Thousands of lives were changed forever in 79 CE when Mount Vesuvius erupted, burying Pompeii under 23 feet of ash and debris. Over 2,000 people died in the disaster, many of whom were trapped inside their homes. For the first time, researchers have fully sequenced the DNA of a single victim. We now have a better understanding of the people who lived in Pompeii as a result of their efforts.
The team examined the DNA of two people whose remains were discovered in the Casa del Fabbro, which was excavated in 1914, according to a study published in Nature. The bodies belonged to a man in his late 30s or early 40s and a woman in her 50s. They were discovered on the remains of a chaise lounge in their dining room, or triclinium.
It’s not uncommon for them to be having a leisurely meal when disaster strikes. According to the study’s authors, “more than half of those found in Pompeii died inside their homes, indicating a collective unawareness of the possibility of a volcanic eruption or that the risk was downplayed due to the relatively common land tremors in the region.”
They were able to determine the victims’ sex, ages, and height by extracting DNA from the petrous bone at the base of their skulls. The man stood about five feet four inches tall, while the woman stood about five feet tall. Although they were unable to obtain complete information from the woman’s DNA due to gaps in the sequences, they were able to sequence the man’s entire genome. Only short strands of mitochondrial DNA from human and animal remains had previously been sequenced from Pompeii.
So what did they learn? First, they saw that his genetics were similar to modern individuals living in central Italy, as well as to those living during the Roman Imperial Era. Interestingly, they also noted a group of genes common to individuals living in Sardinia, though not present in those living in mainland Italy at the time. This suggests that there may be more genetic diversity across the Italian Peninsula than originally thought. Their findings also noted that the man was also afflicted with spinal tuberculosis, a common ailment at the time.
All of this information is useful in putting together the puzzle of life in Italy during the Roman Empire. And, it gives researchers hope that there is even more DNA that could be examined. The volcanic ash that buried Pompeii is quite helpful in shielding fragile DNA from its main enemy—oxygen—so it is possible that more complete sequencing of other victims is around the corner.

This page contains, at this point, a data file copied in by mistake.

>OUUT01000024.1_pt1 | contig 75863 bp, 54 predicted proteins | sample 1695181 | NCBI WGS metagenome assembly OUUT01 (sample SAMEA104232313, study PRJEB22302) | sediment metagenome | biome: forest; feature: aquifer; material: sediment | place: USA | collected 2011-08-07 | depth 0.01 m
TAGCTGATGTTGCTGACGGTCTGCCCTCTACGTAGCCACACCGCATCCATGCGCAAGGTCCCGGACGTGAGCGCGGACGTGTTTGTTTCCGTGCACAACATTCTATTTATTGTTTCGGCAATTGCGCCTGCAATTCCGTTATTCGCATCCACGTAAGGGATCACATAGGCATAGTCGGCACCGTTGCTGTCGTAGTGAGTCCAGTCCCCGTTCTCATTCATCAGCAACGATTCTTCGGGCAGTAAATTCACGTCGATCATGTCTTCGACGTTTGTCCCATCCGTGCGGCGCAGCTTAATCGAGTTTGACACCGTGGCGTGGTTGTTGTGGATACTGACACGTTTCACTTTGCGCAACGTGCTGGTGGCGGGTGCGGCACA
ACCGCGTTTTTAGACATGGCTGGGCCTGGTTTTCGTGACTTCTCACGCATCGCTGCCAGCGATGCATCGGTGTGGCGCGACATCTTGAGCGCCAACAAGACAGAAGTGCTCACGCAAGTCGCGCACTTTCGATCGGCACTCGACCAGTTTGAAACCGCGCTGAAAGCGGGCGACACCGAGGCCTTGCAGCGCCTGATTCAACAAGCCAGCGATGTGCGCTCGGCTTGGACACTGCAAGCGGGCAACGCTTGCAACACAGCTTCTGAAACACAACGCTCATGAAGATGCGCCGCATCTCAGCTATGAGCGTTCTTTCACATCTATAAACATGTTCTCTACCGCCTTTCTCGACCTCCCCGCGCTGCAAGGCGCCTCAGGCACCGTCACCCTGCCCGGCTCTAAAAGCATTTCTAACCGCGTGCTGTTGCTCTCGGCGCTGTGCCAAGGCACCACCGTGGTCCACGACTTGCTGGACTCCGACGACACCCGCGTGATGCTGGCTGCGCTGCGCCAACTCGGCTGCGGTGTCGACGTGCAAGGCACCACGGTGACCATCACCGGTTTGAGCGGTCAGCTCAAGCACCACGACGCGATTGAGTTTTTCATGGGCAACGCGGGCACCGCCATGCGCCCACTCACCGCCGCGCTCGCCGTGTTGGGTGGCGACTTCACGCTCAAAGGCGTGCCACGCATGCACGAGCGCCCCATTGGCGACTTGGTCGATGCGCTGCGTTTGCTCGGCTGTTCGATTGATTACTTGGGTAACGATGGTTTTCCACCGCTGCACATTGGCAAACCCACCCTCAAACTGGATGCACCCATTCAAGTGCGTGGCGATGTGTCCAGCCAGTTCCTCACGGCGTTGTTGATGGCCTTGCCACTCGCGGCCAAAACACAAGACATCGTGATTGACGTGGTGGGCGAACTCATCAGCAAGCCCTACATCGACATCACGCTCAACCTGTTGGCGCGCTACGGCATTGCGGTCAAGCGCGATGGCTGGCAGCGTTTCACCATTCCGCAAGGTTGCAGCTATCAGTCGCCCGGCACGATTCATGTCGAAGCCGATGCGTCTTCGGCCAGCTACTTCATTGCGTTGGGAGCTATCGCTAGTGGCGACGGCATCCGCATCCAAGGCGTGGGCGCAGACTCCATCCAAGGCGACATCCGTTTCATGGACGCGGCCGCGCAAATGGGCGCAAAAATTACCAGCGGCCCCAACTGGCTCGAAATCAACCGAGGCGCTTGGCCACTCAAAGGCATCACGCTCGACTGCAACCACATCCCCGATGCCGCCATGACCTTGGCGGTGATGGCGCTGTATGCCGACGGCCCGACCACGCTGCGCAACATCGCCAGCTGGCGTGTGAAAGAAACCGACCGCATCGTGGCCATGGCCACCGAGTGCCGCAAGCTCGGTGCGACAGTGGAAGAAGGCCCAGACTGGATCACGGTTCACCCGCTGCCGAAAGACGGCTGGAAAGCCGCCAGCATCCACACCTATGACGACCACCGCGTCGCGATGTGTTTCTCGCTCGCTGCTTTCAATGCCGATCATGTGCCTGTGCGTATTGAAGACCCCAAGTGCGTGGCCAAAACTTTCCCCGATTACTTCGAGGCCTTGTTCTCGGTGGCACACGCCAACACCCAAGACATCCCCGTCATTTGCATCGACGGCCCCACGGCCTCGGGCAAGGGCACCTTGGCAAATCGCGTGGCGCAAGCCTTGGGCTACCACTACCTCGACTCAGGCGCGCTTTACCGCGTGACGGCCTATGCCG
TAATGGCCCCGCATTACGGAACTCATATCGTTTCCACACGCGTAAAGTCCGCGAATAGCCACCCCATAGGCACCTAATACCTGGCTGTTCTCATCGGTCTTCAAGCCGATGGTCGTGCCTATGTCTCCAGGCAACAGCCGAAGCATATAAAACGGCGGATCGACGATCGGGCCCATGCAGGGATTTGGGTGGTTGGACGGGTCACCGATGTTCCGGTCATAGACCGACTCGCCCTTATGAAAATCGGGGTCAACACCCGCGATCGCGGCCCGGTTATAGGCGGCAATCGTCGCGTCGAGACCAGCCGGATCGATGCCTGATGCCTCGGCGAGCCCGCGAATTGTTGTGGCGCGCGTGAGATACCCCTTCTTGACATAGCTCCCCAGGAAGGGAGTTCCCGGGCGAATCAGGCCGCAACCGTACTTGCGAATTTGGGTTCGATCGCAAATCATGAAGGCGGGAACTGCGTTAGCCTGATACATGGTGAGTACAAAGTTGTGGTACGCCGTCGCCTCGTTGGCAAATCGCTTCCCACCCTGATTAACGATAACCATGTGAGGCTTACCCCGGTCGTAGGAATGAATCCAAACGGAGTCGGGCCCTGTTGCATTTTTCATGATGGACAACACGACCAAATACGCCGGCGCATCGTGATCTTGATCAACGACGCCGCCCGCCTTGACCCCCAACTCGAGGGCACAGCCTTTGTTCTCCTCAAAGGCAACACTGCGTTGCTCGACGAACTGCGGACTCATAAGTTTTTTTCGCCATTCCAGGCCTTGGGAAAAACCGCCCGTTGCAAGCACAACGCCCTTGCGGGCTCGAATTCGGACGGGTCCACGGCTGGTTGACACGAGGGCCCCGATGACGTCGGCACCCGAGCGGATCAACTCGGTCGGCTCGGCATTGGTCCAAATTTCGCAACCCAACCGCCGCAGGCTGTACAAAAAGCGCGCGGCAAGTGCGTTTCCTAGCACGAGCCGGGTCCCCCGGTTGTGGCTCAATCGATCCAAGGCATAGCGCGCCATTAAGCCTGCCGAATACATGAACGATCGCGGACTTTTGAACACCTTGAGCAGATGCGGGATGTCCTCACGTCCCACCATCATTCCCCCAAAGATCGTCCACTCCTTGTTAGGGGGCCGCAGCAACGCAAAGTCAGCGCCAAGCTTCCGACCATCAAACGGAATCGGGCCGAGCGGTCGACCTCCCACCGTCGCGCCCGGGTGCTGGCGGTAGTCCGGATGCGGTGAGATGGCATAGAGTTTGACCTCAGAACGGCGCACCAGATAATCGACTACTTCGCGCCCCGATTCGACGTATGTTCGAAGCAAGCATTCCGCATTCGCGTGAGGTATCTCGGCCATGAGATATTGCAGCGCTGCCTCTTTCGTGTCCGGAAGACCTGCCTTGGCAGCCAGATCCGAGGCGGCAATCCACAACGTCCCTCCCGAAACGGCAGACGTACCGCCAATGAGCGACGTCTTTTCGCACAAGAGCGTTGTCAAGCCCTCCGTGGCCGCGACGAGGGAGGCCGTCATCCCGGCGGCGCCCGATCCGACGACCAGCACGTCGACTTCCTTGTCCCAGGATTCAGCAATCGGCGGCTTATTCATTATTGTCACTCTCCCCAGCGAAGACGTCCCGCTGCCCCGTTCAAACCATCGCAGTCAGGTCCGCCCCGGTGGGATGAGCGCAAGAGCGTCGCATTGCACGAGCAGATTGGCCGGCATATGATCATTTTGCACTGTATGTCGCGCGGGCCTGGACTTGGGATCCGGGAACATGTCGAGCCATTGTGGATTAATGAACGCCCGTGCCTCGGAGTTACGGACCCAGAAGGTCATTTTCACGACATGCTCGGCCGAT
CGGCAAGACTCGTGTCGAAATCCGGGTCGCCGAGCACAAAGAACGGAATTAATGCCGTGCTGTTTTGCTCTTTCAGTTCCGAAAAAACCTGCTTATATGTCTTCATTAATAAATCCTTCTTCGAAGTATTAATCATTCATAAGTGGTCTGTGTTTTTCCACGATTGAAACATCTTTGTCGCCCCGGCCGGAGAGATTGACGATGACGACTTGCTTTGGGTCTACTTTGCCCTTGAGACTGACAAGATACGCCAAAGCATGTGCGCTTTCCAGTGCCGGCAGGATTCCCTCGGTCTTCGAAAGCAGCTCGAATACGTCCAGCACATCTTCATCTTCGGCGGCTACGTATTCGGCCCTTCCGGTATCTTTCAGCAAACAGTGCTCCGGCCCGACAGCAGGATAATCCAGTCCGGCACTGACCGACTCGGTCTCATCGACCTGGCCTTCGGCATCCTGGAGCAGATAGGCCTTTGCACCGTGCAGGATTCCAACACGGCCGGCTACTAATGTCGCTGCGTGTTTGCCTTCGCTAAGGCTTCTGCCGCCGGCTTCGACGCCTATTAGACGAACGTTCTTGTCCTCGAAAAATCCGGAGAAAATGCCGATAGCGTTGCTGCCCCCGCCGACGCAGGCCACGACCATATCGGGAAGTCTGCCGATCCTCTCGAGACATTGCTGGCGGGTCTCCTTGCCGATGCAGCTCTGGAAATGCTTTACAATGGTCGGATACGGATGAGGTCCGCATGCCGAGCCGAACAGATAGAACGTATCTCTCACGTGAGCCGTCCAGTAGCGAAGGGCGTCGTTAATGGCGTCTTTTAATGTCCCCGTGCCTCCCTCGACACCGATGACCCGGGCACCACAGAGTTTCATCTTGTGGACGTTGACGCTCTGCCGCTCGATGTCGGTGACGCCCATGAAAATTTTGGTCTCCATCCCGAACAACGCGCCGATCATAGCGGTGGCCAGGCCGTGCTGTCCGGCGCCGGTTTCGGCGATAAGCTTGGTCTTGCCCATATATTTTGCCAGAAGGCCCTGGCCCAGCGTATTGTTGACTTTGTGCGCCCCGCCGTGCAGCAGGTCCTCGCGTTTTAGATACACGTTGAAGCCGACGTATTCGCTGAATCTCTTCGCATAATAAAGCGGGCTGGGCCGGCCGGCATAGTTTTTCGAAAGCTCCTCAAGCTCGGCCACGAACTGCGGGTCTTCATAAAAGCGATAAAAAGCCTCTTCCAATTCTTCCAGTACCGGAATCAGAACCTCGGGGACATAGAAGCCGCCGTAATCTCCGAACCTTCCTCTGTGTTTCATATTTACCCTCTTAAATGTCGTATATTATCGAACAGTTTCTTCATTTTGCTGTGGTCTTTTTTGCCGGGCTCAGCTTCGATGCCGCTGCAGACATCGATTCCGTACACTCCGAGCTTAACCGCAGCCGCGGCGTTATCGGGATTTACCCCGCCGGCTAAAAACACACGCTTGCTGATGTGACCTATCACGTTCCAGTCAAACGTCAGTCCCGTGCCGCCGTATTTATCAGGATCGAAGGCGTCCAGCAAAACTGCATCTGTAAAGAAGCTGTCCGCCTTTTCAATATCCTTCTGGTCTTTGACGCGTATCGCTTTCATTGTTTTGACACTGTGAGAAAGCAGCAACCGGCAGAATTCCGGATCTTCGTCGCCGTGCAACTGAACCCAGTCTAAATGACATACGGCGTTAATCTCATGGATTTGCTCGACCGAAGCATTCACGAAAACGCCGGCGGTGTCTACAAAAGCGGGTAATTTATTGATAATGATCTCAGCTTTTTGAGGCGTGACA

For the team, the chance to work on such a historic site was an honor. “To take part in a study like this was a great privilege, Pompeii is a unique context in all points of view, the anthropological one allows one to study a human community involved in a natural disaster,” said Gabriele Scorrano, an assistant professor of geogenetics at the University of Copenhagen and lead author of the study.
“Pompeii is one of the most unique and remarkable archaeological sites on the planet, and it is one of the reasons we know so much about the classical world. It’s incredible to be able to work and contribute to expanding our knowledge of this extraordinary place.”
OMG! This is amazing. Ireally appreciate it~ May I show my inside to a secret only I KNOW and if
you want to have a checkout You really have to believe mme and have
faith and I will show how to make money Once again I want to show my
appreciation and may all the blessing goes to you now!.
Gilbert O'Sughrue says
People really were shorter back then!
I looked up spinal tuberculosis. Not very pleasant. Usually comes from the typical tuberculosis infection of the lungs, which has spread to the bones.